“ We will to-morrow get on to Lanark,” said Dr. Walker, for our stay in Scotland has already exceeded my intentions." Upon arriving at Lanark, they went to visit its cotton manufactory, and from thence to take a view of the celebrated falls of the Clyde, which are near that town. The most distant falls are about half an hour's ride from the town, at a place called Cory-Lin, and are seen to most advantage from a ruinous pavilion, in a neighbouring garden, placed in a lofty situation. The cataract is full in view, seen over the tops of trees and bushes, precipitating itself for an amazing way from rock to rock, with short interruptions, forming a rude slope of furious foam. The sides are bounded by vast rocks, fringed with wood. On the summit and very verge of one is a ruined tower.

Our travellers now followed a winding path, which led them to the beginning of the fall, into which projects a high rock, and here they had a full view of the rushing torrent. In the cliffs of this wild retreat, the brave Wallace is said to have concealed himself, when meditating revenge for his injured country. Having remounted the rock they pursued their walk along the edge of the precipice, about half a mile, when the grand fall of Boniton, in one vast foaming sheet, presented itself. Further on, there is another great fall,


which is succeeded by two smaller ones. Beyond them the river widens, grows more tranquil, and is seen for a considerable distance, bounded on one side by wood-crowned heights, and on the other by rich and swelling fields.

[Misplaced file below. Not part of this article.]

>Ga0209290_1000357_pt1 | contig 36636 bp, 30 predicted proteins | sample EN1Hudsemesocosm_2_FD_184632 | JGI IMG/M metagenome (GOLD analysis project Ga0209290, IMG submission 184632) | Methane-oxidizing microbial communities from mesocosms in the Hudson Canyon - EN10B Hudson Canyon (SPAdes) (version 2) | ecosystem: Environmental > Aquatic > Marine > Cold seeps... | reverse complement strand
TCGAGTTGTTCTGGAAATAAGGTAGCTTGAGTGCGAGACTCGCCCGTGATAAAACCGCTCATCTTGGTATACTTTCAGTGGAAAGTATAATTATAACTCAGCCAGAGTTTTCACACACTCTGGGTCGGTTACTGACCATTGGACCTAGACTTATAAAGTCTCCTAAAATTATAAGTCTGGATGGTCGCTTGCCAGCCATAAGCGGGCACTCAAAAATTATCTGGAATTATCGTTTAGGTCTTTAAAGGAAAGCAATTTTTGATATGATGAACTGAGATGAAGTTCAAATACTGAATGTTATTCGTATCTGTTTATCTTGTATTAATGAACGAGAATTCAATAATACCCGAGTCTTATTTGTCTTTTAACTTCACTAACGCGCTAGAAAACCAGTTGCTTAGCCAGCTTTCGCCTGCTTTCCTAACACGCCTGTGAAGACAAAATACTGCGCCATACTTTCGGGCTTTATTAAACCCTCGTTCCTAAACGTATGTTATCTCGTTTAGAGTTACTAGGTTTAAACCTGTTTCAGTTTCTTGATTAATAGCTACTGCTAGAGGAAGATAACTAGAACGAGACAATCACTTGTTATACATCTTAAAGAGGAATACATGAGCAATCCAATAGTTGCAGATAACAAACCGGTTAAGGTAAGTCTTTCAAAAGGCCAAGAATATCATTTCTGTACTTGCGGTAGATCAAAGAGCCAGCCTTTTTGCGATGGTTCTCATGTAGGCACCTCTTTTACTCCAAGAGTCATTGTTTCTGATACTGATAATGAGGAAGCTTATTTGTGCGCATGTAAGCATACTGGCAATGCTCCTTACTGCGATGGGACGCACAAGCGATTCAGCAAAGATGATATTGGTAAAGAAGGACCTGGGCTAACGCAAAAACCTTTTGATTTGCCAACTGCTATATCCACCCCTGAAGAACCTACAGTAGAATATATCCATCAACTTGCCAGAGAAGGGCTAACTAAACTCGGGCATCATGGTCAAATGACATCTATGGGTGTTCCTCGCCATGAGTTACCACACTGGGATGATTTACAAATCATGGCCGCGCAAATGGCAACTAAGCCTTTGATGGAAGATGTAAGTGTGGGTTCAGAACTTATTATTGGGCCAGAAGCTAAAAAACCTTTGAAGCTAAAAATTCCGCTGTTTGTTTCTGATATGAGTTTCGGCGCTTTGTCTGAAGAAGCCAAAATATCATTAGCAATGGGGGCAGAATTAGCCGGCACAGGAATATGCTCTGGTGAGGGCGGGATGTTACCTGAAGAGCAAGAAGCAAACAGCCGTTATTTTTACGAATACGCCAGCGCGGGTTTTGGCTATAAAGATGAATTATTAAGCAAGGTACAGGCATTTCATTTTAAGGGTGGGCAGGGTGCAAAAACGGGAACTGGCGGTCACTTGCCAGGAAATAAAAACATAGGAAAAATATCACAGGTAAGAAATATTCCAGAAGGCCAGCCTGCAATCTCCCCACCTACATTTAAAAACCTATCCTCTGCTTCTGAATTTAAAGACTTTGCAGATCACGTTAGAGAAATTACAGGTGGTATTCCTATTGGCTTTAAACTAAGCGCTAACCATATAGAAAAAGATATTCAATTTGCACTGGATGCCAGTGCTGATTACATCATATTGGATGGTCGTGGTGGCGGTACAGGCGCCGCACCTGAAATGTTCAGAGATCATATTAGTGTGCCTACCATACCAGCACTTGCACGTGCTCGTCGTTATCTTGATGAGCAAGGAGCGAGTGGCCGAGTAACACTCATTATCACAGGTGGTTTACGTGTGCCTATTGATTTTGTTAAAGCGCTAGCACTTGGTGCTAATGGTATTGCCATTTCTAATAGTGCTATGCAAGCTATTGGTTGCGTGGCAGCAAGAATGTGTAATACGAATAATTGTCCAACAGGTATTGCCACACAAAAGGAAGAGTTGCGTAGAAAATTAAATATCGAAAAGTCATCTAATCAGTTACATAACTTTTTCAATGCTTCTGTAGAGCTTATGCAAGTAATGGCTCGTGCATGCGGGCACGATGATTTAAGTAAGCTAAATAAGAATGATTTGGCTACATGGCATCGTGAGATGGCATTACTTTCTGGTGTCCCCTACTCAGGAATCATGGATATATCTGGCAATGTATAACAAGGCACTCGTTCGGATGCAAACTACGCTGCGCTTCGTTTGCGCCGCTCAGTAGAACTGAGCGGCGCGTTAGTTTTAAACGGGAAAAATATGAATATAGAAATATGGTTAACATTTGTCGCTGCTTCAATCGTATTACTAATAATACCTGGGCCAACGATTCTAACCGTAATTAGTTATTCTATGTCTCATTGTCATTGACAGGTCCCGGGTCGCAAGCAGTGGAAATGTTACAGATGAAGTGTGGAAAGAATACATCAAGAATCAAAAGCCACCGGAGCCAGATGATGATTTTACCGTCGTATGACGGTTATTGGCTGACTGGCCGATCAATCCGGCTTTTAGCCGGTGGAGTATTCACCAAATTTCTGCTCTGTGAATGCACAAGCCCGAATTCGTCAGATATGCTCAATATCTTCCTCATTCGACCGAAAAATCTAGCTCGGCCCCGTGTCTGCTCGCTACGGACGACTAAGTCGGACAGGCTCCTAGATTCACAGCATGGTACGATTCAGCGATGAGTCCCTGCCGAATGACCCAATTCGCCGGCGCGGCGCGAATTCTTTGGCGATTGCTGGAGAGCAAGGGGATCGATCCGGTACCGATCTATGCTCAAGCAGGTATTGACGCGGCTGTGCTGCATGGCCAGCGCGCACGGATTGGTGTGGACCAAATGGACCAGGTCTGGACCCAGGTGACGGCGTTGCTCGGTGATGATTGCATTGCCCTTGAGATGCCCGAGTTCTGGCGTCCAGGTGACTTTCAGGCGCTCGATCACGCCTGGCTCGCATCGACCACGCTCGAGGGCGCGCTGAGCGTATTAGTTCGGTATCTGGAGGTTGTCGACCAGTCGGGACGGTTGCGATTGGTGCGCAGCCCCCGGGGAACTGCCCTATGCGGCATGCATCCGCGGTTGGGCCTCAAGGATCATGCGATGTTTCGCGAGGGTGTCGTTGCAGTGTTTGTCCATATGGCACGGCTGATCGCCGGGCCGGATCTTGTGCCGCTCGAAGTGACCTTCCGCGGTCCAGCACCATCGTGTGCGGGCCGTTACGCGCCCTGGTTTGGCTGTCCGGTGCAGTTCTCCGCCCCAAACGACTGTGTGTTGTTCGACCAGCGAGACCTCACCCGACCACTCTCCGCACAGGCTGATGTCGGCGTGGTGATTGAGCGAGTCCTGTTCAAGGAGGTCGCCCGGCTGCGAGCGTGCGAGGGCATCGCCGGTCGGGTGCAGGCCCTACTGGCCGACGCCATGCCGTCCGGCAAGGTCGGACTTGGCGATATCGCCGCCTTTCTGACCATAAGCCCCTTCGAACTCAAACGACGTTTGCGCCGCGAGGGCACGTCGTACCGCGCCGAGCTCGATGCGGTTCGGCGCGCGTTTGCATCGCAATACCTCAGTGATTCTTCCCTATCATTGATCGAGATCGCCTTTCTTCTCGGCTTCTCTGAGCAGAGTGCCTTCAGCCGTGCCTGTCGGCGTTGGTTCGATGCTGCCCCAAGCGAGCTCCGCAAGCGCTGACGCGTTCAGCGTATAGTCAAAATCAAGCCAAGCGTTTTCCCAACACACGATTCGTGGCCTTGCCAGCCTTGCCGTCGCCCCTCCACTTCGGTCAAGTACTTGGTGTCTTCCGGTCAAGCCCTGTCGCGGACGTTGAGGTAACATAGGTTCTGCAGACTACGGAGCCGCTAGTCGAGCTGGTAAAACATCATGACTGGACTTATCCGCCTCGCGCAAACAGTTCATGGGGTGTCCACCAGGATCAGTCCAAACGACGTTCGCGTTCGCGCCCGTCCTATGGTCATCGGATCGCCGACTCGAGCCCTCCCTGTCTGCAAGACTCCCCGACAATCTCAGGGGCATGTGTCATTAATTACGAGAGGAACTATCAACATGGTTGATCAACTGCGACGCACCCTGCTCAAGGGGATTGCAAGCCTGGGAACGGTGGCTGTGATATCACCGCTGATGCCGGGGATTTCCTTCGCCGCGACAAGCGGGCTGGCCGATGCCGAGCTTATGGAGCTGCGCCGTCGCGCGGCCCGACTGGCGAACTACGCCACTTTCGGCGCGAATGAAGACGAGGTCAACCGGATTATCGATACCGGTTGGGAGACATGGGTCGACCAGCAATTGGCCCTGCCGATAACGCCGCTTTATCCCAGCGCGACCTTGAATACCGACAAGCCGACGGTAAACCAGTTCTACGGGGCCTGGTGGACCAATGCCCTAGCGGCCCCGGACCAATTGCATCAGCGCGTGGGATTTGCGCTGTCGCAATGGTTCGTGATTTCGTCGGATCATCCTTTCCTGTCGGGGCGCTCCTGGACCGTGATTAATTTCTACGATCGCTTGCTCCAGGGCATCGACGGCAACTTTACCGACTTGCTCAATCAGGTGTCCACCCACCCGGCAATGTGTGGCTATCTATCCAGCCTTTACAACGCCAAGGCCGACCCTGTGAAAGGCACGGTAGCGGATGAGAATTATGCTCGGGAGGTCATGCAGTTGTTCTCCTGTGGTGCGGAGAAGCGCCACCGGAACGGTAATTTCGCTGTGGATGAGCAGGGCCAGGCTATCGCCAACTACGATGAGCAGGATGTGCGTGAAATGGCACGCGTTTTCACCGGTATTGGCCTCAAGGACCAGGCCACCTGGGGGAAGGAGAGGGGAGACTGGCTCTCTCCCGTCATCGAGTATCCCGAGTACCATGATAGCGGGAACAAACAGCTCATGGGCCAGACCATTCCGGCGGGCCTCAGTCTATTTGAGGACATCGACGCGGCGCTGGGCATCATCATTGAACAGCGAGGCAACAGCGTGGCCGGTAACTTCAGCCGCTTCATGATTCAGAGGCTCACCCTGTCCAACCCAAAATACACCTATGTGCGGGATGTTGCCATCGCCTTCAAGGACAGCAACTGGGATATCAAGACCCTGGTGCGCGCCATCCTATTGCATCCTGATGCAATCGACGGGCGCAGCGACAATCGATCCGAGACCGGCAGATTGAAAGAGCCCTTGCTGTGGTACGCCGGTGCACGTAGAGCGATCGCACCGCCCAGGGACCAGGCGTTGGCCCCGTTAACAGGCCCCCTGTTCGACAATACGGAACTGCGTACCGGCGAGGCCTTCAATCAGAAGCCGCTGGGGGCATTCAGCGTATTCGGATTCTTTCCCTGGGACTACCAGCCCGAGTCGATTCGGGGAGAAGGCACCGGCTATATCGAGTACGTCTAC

The county of Lapark is in the northern parts hilly, and fit for pasture; while those on the south of the Clyde are level, and produce excellent corn. It abounds with coal and lime-stone; has some lead mines, and quarries of lapis lazuli. As our travellers continued their route through Dumfries, the country became more mountainous, and its capital of the same name is surrounded, at the distance of a few miles, by one continued chain ofhills, forming altogether one of the grandest natural amphitbeatres in Britain. Dumfries is a well built town, and carries on some trade with the Baltic. Lochmaben was the next town they visited,—and from thence they continued their journey to Moffat, in the neighbourhood of which are some celebrated medicinal springs. These springs are situated on the brow of a preci. pice, surrounded on all sides by high mountains. A vein of spar runs for several miles on this range of hills, and forms the bottom of the wells. This spar is of a greyish colour, interspersed with large and glittering particles of a golden hue.' The lofty mountain of Hartfield is in their vi. cinity, by some supposed to be the second in height in Scotland. Pursuing their romantic route, they at length arrived at Peebles, a town of no great importance, where they only staid to change horses, and from thence directing their course to the south-east, they paid a visit to Melrose Abbey. There is still enough left of this once superb building, magnificent even in ruins, to convince the spectator that it formerly ranked among the first monastic establishments in Scotland. You remember Walter Scott's lines upon this abbey:

“ If thou wouldst view fair Melrose aright
Go visit it by the pale moonlight;
For the gay beams of lightsome day
Gild, but to flout the ruins grey.
When the broken arches are black in night,
And each shaf:ed oriel glimmers white ;
When buttress and buttress alternately,
Seemed formed of ebon and ivory ;
When silver edges the imagery,
And tie scrolls that teach thee to live or die;